Wednesday, March 30, 2011


I decided to learn Russian because of a story. A story of a woman named Anna Anderson, who claimed to be the lost Duchess Anastasia. I was fascinated with the story, wanted desperately for it to be true - the darkness, the tragedy, the romance of it all. And when I read the books, read obsessively the story of the execution of the Romanov family, in the city with which I shared a name, (in Russian, you see, my name is Ekaterina. Katya, if you and I are friends. Katyusha, if we are very good friends.) well. There are stories that stick with us, that write themselves on our hearts. That became one for me.

So when it came time to choose a foreign language in high school, I chose Russian.

I had a bad moment, the first day of class, when the word for "hello" - seventeen letters long - was written across most of the blackboard. But by the end of that first class period, I knew the alphabet like a friend, and the words for hedgehog and for fuck.

Did I mention I had a rather extraordinary teacher? Bill Garrison. In Russian, Vasily Vasilitch. We called him Bolshoi Bill. Big Bill. Over six and a half feet tall, a giant of a man, and not just physically. He was one of those teachers that stay with you, that change your life. I met some incredible people because of him, including Zoya Zarubina, Stalin's translator at Yalta. She told me I spoke like a native. It was one of the best compliments I will ever receive.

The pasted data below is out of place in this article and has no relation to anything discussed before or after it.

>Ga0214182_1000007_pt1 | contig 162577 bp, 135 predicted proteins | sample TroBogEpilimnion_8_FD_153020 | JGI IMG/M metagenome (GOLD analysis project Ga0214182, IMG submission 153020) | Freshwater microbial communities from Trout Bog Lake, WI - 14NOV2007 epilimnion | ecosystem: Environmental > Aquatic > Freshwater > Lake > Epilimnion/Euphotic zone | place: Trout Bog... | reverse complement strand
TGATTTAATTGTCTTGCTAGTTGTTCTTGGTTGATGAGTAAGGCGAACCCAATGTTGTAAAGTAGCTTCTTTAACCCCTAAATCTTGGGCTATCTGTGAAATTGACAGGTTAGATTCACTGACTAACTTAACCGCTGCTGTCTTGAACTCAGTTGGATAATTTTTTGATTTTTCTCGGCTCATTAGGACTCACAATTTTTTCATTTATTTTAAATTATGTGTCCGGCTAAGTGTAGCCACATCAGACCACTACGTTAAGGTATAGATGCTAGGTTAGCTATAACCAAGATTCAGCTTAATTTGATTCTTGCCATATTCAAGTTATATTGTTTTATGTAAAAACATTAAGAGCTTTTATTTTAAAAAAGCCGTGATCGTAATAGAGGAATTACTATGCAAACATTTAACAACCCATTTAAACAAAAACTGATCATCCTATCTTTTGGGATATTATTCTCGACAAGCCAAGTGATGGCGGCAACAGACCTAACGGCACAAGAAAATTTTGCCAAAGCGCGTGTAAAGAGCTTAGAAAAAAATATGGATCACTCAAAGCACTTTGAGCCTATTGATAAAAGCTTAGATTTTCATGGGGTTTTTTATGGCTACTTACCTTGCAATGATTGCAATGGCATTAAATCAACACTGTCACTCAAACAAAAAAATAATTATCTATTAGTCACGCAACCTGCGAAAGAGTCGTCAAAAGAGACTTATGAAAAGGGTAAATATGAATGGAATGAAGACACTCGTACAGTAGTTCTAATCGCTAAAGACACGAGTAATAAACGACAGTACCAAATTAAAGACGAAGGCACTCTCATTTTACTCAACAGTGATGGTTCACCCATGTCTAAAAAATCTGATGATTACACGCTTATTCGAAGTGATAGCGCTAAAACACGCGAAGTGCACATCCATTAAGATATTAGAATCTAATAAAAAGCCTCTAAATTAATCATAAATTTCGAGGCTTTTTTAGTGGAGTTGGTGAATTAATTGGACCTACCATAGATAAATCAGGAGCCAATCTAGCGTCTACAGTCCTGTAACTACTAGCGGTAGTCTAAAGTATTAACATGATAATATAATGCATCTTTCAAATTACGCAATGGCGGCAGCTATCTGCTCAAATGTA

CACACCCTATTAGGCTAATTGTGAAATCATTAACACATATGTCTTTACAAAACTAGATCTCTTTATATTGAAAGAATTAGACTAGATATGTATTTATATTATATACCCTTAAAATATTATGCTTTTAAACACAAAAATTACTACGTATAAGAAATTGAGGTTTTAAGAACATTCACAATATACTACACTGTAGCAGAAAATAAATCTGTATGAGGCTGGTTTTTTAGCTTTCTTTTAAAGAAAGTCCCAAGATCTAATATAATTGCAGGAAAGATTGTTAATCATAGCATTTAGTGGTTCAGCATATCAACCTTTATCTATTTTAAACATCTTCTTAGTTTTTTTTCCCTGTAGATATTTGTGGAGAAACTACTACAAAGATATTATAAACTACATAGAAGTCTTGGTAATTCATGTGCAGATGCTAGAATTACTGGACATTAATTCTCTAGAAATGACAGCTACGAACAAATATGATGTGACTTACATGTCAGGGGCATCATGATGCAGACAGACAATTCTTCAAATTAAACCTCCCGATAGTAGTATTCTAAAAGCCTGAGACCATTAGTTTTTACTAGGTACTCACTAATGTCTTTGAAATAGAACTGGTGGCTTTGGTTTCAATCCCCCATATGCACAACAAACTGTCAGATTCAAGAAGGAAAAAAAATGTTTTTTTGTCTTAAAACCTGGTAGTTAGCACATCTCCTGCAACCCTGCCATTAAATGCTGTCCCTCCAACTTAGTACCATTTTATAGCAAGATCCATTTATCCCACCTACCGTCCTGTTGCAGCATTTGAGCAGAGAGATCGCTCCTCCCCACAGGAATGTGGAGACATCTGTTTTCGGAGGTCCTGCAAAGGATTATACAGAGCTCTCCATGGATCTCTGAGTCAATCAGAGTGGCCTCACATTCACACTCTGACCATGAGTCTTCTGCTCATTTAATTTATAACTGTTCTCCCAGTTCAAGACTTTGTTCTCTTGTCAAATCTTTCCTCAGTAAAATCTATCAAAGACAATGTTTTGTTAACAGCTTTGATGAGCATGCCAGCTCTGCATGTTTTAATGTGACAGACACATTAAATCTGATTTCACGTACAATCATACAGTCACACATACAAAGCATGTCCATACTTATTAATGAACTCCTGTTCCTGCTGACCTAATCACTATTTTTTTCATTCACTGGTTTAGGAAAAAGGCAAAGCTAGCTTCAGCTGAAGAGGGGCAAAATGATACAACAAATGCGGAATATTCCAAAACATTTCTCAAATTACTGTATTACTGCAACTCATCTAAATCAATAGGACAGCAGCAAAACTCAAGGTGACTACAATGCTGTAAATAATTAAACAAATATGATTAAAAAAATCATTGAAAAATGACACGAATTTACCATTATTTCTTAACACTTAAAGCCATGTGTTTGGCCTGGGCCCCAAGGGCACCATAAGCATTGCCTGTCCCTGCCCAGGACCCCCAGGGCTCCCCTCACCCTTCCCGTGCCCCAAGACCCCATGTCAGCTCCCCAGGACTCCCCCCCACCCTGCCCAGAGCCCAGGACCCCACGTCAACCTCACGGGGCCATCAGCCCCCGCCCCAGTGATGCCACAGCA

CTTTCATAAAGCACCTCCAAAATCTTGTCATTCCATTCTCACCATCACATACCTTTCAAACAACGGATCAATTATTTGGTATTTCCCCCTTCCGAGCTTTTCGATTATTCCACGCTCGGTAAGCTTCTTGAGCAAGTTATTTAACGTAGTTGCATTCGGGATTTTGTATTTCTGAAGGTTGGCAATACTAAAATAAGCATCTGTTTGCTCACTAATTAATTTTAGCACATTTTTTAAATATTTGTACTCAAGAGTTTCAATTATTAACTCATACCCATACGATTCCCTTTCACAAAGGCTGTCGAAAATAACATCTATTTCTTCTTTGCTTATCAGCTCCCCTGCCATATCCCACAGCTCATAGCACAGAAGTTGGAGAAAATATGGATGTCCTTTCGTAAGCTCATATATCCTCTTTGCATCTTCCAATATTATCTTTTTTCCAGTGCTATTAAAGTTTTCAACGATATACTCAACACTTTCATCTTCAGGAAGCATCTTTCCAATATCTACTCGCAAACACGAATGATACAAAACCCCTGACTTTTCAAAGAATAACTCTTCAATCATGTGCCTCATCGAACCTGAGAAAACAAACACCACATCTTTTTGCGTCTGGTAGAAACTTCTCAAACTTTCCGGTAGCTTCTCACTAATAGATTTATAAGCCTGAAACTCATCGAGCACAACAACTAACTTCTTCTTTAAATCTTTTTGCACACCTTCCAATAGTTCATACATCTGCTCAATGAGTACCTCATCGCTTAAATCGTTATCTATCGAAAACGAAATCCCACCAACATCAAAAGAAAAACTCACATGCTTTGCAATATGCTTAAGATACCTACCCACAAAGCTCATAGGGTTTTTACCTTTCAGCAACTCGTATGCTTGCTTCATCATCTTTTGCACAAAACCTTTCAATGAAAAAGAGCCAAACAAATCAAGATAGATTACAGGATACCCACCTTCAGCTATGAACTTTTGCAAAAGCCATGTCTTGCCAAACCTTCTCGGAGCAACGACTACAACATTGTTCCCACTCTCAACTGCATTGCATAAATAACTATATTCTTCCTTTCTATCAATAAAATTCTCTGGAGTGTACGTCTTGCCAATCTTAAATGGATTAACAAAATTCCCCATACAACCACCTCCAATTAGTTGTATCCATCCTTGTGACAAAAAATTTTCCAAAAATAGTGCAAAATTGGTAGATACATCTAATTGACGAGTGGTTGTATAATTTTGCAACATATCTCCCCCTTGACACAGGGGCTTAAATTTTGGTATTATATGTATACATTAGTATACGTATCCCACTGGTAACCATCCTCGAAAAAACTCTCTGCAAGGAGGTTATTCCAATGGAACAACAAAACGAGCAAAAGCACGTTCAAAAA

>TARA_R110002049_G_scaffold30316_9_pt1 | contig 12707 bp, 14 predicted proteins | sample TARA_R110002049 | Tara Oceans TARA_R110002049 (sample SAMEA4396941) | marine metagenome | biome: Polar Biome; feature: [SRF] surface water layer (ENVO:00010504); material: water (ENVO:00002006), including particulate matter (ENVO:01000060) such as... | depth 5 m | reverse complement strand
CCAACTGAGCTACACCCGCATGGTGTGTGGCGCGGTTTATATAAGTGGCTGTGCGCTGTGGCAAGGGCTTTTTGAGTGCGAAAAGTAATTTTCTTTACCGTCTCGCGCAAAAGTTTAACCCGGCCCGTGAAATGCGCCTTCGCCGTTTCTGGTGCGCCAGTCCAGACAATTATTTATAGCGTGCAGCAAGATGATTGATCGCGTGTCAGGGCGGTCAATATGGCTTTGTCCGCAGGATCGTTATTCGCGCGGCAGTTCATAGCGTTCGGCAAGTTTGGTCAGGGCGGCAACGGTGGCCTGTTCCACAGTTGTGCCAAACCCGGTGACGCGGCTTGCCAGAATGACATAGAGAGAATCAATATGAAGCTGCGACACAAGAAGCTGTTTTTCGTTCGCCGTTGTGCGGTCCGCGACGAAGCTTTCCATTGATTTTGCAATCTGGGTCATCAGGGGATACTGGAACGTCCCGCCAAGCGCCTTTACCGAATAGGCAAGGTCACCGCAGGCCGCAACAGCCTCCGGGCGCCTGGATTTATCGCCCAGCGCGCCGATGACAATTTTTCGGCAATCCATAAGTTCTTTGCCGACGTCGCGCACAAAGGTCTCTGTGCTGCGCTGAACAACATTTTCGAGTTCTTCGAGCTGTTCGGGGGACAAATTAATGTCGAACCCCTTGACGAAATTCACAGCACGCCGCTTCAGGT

It was also because of Bolshoi Bill that I met Koschei the Deathless. He told us stories of Koschei, and Grandfather Frost, and Baba Yaga. I met a whole world of fairy tales I had never known before because of him. And I wish, I wish so hard today that I could give him a book, Deathless, by Catherynne M. Valente, which is a story of Koschei the Deathless. Which, even though I have just begun it, I know is a magic book, the kind of book Mr. Garrison would have loved.

But people, unlike stories, and unlike the emerald-hearted Koschei, are not deathless, and Bolshoi Bill, Vasily Vasilitch, Mr. Garrison, died of bone cancer my first year of law school. And I miss him always, and Cat's book makes me miss him even more, even as I remember him so well as I read it.

Deathless is a magic book. It is the kind of story that will write itself upon your heart.

1 comment:

  1. You are making my reading list (more) unruly! *smile* I'll be adding this one to it.

    It's funny how some people stick with us -- teachers who shape who we are and who we become. I've had a few like Bolshoi Bill, and they're special.

    I am sorry that you lost Mr. Garrison to cancer. It is a vile disease, and it's so difficult to watch someone suffer through it. But I have a feeling that he'd be proud that this book reminded you of him. You carry his memory.